Monday, May 28, 2012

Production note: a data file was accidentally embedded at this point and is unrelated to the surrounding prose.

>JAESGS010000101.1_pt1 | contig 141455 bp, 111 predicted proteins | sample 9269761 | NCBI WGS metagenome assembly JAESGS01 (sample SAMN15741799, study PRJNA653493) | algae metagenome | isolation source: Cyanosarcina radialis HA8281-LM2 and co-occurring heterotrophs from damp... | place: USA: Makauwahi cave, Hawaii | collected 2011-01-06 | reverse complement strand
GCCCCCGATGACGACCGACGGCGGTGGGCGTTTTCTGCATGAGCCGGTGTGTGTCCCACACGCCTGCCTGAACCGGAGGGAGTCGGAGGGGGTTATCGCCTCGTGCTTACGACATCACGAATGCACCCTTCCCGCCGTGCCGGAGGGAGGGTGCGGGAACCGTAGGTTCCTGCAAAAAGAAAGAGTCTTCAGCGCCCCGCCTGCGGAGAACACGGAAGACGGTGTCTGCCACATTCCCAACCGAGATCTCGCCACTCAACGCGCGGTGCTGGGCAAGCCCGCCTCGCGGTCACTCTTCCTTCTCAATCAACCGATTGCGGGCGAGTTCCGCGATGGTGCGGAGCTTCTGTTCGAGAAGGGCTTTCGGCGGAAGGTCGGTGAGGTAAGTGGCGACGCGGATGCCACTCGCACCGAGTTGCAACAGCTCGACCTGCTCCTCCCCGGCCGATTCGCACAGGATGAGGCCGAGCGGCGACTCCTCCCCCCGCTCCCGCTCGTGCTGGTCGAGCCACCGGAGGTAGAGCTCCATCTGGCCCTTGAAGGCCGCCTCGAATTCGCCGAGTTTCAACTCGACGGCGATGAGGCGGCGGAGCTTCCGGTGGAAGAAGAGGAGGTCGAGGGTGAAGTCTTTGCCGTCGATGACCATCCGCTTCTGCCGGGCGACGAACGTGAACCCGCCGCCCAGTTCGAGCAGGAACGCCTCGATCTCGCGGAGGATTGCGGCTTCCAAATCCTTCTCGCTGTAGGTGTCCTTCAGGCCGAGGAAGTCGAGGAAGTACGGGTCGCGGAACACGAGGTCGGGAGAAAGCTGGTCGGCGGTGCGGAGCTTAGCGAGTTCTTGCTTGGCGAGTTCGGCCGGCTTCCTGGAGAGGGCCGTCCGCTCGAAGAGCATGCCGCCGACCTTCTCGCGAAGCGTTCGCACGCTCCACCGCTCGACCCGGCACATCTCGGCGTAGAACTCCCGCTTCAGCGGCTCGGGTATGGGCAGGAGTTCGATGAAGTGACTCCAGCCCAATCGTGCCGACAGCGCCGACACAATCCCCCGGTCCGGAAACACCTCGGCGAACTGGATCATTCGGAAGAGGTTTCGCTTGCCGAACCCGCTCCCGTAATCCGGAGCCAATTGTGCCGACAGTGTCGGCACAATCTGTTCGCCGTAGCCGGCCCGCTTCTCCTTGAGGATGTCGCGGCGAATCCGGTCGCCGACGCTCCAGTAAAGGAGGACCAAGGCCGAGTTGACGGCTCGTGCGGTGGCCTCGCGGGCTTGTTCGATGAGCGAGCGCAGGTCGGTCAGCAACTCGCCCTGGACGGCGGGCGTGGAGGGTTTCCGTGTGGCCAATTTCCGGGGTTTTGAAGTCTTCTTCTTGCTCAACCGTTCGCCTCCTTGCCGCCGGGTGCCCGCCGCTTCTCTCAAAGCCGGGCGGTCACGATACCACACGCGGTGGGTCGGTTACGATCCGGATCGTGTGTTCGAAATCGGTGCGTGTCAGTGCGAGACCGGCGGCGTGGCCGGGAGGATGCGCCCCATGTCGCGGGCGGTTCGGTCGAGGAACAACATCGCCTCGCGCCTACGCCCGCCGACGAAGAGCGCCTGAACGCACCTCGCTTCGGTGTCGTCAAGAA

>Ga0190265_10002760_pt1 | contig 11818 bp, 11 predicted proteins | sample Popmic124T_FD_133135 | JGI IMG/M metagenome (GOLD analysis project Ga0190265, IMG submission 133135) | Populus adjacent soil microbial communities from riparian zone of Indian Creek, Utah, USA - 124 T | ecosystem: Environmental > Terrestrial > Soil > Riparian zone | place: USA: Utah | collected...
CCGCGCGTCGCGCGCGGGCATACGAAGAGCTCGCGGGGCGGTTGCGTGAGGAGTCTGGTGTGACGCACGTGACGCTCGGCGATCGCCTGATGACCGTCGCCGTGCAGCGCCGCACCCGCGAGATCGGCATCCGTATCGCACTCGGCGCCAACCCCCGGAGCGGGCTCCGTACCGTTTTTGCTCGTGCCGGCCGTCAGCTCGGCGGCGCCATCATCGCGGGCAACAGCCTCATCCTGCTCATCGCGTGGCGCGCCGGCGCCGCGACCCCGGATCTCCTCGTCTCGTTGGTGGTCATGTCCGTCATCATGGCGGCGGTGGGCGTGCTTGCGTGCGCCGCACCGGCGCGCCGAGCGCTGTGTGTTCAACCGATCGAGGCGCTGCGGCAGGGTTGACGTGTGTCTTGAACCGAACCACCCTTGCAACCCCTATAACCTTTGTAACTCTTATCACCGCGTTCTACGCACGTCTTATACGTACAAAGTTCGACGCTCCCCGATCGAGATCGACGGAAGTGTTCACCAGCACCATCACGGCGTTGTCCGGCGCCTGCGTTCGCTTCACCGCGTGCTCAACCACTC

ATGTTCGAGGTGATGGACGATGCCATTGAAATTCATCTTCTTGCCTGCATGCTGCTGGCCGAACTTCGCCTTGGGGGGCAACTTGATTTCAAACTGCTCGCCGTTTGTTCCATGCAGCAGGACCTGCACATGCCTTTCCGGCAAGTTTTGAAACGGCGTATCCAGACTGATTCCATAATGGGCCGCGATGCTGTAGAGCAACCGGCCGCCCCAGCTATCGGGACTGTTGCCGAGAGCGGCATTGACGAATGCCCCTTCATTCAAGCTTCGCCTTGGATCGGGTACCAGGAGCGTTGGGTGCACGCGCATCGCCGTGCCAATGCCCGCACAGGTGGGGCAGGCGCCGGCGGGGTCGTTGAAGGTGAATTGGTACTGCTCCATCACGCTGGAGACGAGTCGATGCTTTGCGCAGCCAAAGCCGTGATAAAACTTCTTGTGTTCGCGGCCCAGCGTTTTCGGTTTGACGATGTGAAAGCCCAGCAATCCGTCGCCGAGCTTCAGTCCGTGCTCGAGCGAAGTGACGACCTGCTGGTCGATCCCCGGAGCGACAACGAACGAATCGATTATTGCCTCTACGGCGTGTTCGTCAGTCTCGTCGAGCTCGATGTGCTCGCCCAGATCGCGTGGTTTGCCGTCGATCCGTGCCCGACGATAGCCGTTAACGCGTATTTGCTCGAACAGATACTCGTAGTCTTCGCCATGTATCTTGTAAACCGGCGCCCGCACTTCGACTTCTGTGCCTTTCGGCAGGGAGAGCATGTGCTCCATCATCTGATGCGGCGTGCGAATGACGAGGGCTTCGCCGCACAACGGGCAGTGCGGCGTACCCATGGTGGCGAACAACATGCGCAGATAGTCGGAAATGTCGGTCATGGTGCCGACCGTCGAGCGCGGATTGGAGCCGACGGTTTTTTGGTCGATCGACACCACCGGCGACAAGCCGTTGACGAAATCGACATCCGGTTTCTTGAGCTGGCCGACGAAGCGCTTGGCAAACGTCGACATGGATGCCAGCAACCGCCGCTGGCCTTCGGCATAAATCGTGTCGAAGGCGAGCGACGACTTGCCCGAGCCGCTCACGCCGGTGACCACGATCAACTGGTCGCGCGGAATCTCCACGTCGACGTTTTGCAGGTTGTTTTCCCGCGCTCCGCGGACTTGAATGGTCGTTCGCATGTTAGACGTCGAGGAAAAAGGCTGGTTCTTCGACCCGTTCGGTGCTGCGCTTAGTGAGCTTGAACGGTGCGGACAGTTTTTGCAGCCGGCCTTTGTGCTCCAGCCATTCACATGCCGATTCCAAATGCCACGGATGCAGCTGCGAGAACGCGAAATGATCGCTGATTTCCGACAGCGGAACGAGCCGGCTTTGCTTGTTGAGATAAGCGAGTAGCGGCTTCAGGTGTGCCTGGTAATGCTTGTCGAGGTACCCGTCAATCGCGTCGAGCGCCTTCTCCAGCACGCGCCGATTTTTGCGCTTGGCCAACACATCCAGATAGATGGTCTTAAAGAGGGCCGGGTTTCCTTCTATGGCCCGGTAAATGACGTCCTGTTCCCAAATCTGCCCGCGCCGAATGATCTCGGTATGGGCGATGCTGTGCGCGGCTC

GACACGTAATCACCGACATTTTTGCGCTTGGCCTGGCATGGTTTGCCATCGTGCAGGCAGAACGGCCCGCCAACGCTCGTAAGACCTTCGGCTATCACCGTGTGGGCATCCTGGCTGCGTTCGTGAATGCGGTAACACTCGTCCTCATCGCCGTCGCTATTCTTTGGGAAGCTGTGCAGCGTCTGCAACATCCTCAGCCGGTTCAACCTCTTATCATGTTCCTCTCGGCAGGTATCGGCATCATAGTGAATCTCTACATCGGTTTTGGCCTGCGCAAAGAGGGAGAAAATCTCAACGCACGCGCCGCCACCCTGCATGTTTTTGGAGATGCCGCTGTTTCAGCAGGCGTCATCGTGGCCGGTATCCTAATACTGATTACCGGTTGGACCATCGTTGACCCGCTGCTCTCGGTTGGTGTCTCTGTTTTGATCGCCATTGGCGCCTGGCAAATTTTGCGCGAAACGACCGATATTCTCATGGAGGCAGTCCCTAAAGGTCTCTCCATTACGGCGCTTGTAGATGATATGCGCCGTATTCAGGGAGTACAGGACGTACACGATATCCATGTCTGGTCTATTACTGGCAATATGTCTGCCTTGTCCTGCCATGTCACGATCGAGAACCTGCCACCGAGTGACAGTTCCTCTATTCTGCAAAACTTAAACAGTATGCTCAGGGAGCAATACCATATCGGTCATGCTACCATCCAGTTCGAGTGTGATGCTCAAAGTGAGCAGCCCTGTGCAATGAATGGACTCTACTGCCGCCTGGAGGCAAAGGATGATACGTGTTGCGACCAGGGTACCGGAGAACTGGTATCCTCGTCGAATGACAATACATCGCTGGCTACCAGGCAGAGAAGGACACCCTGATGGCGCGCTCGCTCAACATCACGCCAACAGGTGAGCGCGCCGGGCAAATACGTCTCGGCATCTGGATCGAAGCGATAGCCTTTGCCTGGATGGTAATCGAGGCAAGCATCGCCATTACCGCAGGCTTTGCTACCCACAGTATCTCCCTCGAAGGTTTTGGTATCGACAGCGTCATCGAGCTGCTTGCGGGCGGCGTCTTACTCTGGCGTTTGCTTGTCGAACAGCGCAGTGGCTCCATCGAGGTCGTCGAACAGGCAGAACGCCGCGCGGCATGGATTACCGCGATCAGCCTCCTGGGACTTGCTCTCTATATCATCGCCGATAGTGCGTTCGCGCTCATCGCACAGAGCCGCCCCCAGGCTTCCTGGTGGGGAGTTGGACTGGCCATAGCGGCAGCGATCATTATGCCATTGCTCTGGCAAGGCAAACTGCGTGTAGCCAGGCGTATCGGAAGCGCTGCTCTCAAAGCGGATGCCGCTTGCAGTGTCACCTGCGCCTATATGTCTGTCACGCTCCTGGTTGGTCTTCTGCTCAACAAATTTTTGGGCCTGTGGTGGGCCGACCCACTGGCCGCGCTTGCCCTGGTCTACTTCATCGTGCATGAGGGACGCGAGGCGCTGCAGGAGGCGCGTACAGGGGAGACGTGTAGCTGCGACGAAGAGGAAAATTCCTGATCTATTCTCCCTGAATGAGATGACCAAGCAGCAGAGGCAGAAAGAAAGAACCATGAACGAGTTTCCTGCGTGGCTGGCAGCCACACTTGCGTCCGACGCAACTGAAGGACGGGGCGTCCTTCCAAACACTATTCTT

I am sitting in a quiet cabin here in Mendocino, surrounded by shades of green. Juncos, chickadees, towhees, allen hummingbirds, stellar jays, and sparrows flit back and forth to the feeder outside the window. Yesterday evening a skunk brazenly burrowed its snout into the fertile earth. It is so remarkably quiet here, that it seems to me quite unreal that in a very short while I will be on a flight to Israel. My nephew is getting married and it is an exciting occasion. The only problem is I have to get there! The technological wonders which virtually bridge distances can not, of course, shorten the physical distance. The flight from California to Tel Aviv is 20 hours. However, it is not the length of the flight that makes it so difficult for me, it is what happens on the flights themselves. From California to Newark the flight is uneventful, crowded, but quiet. I am not people friendly while flying, preferring to read rather than converse. The Israel experience begins when we transfer at Newark airport. Flights to Israel are situated at the far end of the concourse, in a separate area. This is for safety reasons and here we go through stricter than normal security. All this is par for the course. What makes this experience different are my fellow passengers. Hordes of men in black suits and felt hats, all bearded with curled payot (forelocks) swinging to and fro. The fringes of their prayer shawls peek out under their jackets. Women in sheitels (wigs) and long skirts, many of whom flash diamond jewelry, and all of whom are pregnant, push strollers with babies. A string of boisterous little ones follow each couple. The airline attendants announce that families of six or more children should board first. Onward they go, carrying hat containers, strollers, large wheeled bags, and stuffed handbags, way more than they should be taking on board. They push and shove ignoring seat numbers which have been called. It seems, as I stand alone, in comfortable sweats, that my fellow passengers from California have either dispersed, or metamorphosed in the restrooms, donning hats, beards, and sheitels, sort of like superman in reverse. On the plane is complete chaos as the men shove their belongings overhead and walk up and down the crowded aisles greeting each other, shaking hands, looking around. Some stand in their seats, prayer books in hand. All ignore the pilot's repeated requests for everyone to be seated. Eventually in a cajoling tone peppered with threats the pilot begs for everyone to be seated. Already he has tried to insist they hand their baggage to the attendants to be put in the hold. No one heeds him. It is utter pandemonium. The harried attendants eventually get the men, women, and many many many children to sit and buckle their seat belts. The second the plane ascends and the seatbelt light is turned off, there is a mad dash for the toilets. I wonder whether there is perhaps a commandment that instructs all these people to spend most of the flight in the restrooms. When they are not using the restrooms they chat and move around even though this is a night flight and some of us have already flown a long way and would like to sleep. When I do nod off it is to be awakened by a rustling sound. I awake to the grey light of dawn filtering in and see the men all stand up, they congregate on one area of the plane facing east. They don their prayer shawls and wind the teffilin around their wrists and arms. I fear that, like a boat, the plane may overturn. The men daven, swaying back and forth, and sideways. The women stand in their seats, prayer books in hand. Once I was on such a flight, just before succot. Two women sat next to me undeterred by my open book and and unsmiling face. It turned out they were prayer warriors from North Carolina. A group of them were going to the holy land for the Feast of Tabernacles. One of the men carried a large curling ram's horn. They all wore thick gold chains with bejeweled star of david pendants. I was surrounded by a sea of insanity. Everyone had bibles and prayer books open, in Hebrew and English. I was the only one trying to read a novel, set in Los Angeles. At various intervals all got up to pray, the Hasidim on one side of the plane, and the prayer warriors, a concept I didn't get, not to be outdone, made a circle in the middle. As the flight began to descend into Ben Gurion airport an excited air of expectancy took over. The blazing heat and light of the sun filled the cabin and my two neighbors grabbed my arm, insisting that as a daughter of Israel it is my duty to return forever to the Holy Land. They gestured heavenward as the cabin filled with golden light that meant yet another heat seared day in Israel. "Even the Lord cannot contain his glory." She cried. For me, these flights have been fascinating anthropological experiences, which I no longer care to repeat. I have insisted that I leave on a Friday, when religious Jews do not travel. Evangelical Christians will hopefully, not be going at this time of the year, so I hope it will be a flight as quiet as it is here in the cabin in Mendocino.